The WIAA remained steadfast Thursday in wanting to have a fall sports season and give participation opportunities to student-athletes.
But the WIAA Board of Control also sought to be mindful of health and safety concerns caused by the COVID-19 pandemic. That led to an examination of when “lower-risk” and “higher-risk” fall sports should begin and, ultimately, to a decision to delay the season’s start.
During a special business meeting conducted virtually Thursday morning — a meeting that lasted for three hours — the Board of Control approved a plan for the 2020-21 school year to start seasons for the so-called “lower-risk” sports of girls golf, girls tennis, girls swimming and diving and boys and girls cross country on Aug. 17 and the “higher-risk” sports of 11-player and eight-player football, boys soccer and girls and boys volleyball on Sept. 7.
That motion, which passed 8-3, also included language that would provide schools and conferences, such as a majority of schools in the Big Eight Conference, that cannot play in the fall potential opportunity to play in the spring.
“Let’s provide as many opportunities for this membership to serve their kids,” WIAA executive director Dave Anderson said during the meeting. “I say that now recognizing it is not one size fits all. … There is a comfort in that blanket of uniformity. But this not a normal year. And I think that if we limit ourselves, then we are limiting the possibilities and opportunities of providing these things to young people.”
Fall season end dates weren’t changed and WIAA state tournaments still are in place, though whether they are played will be determined — likely during the season — based on season developments related to COVID-19.
It will be up to school districts around the state to determine if their high school teams are permitted to play and under what guidelines based on respective county health and safety mandates during the coronavirus outbreak. COVID-19 testing for high school athletes wasn’t discussed during the Board of Control meeting.
Anderson said the WIAA executive staff will work to develop spring options for those schools that cancel fall sports. Details of what those plans might be weren’t discussed Thursday.
An amendment to the motion that would have moved “higher-risk” sports’ practice starts to Aug. 24 was defeated, 9-2.
Anderson favored having fall sports because he believes it’s important for student-athletes to have as many opportunities to participate as possible during this difficult time. Getting coaches and student-athletes together for practices and competition was critical, in his opinion, and more of a priority right now than holding a state championship game, or “culminating event,” as he preferred to call it.
Anderson, advocating flexibility and creativity, said, “This is a year, where, `Let’s do our best to find a way.’”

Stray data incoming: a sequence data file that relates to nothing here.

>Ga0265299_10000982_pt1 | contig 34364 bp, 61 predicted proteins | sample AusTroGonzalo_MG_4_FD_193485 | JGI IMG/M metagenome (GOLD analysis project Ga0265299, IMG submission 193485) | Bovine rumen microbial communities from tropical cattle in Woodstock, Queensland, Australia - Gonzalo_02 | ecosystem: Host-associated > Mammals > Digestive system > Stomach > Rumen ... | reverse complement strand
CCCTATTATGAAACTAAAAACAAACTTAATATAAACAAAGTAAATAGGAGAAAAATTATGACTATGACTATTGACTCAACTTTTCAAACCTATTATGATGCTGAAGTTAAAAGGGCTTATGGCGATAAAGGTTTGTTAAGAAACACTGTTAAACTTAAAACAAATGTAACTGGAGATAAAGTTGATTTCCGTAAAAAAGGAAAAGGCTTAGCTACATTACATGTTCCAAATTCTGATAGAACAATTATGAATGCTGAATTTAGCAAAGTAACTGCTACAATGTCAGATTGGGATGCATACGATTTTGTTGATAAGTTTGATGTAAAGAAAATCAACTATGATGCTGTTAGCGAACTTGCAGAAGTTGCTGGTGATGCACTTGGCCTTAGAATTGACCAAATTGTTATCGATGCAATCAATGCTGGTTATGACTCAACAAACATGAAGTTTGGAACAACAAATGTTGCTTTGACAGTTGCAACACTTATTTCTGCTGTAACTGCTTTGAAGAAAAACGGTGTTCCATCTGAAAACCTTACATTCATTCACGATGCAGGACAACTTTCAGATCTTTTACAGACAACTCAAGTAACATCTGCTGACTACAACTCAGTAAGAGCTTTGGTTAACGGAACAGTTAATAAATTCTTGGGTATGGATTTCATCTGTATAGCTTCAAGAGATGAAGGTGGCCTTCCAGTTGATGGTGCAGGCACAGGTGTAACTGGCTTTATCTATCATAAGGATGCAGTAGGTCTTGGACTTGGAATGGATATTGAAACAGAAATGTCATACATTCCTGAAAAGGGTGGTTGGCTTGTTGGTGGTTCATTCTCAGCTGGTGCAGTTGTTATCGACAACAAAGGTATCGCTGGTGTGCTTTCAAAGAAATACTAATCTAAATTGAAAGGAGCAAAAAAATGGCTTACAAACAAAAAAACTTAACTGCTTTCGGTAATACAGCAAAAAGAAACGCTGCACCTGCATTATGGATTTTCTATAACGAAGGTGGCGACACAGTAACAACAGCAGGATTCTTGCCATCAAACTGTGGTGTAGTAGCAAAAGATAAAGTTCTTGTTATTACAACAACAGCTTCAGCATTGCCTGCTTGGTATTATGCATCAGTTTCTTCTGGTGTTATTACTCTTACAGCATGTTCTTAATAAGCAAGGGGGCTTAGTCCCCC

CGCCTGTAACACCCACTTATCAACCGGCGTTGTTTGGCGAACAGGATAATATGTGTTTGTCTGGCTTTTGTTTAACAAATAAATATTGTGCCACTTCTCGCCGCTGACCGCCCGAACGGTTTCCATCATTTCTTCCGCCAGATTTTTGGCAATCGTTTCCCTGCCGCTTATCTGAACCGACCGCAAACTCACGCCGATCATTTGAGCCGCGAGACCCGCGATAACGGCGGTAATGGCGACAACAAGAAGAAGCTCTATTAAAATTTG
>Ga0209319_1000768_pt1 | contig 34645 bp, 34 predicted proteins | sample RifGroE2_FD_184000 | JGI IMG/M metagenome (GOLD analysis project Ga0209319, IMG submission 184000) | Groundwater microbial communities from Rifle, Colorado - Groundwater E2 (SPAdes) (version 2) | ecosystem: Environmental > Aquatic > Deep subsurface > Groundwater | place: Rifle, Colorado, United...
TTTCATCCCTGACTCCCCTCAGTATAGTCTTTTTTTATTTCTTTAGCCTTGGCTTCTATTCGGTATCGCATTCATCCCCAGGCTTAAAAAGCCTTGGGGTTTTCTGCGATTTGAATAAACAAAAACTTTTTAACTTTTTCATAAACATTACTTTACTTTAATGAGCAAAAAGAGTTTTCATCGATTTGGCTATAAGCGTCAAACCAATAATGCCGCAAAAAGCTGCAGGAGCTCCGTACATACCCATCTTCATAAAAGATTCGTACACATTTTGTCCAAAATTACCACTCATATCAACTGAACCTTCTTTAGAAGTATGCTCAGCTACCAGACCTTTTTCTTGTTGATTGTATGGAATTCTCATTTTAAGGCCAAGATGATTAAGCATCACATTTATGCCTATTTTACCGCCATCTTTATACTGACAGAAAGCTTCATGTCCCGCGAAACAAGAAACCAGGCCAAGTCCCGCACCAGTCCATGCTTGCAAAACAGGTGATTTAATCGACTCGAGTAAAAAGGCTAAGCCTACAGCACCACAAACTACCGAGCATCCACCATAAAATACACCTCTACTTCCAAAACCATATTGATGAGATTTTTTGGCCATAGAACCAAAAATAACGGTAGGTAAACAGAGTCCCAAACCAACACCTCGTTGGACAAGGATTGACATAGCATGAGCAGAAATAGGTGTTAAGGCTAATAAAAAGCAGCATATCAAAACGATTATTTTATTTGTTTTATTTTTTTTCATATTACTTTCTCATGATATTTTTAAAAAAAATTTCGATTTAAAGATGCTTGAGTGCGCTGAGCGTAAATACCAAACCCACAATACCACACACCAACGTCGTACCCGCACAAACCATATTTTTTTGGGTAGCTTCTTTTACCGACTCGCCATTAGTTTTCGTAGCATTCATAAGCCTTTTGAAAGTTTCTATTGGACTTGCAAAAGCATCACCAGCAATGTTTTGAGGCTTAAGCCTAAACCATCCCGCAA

He said these are extraordinary times that are requiring extraordinary measures, adding, “Let’s do what we can for this year only.”
He said he understood some will be happy and some will be disappointed with Thursday’s decision.
The potential for an additional spring opportunity could be significant for Big Eight Conference schools after that league announced Tuesday it wouldn’t hold conference competitions or crown conference champions this fall.
Madison Memorial athletic director Jeremy Schlitz said in a phone interview Thursday afternoon the WIAA decision doesn’t change the Big Eight’s stance about the fall sports due to its education-based approach. But Schlitz viewed the possibility of a spring sports option for schools that likely cannot compete in the fall (or essentially a fourth season) as a positive outcome of the meeting.
Schlitz said he was excited that affected Big Eight schools will have the opportunity to formulate ideas for competitions in the spring, which potentially could be contested in front of spectators in a traditional manner if health and safety conditions have improved in Dane County.
The Big Eight athletic directors had announced that conference schools that can participate will be afforded the option to schedule non-conference competitions in fall sports. The others will have virtual coaching options, but won’t compete for now. The Big Eight was the first state conference to take such action.
At this point, six of the Big Eight’s schools have announced they will begin the 2020-21 school year with virtual learning. The Madison (including Madison East, Madison La Follette, Madison Memorial and Madison West), Sun Prairie and Middleton-Cross Plains school districts already have announced they will begin the academic school year with online teaching. Verona is expected to vote on a virtual teaching approach next week. Those seven schools then aren’t planning to play fall sports during that time.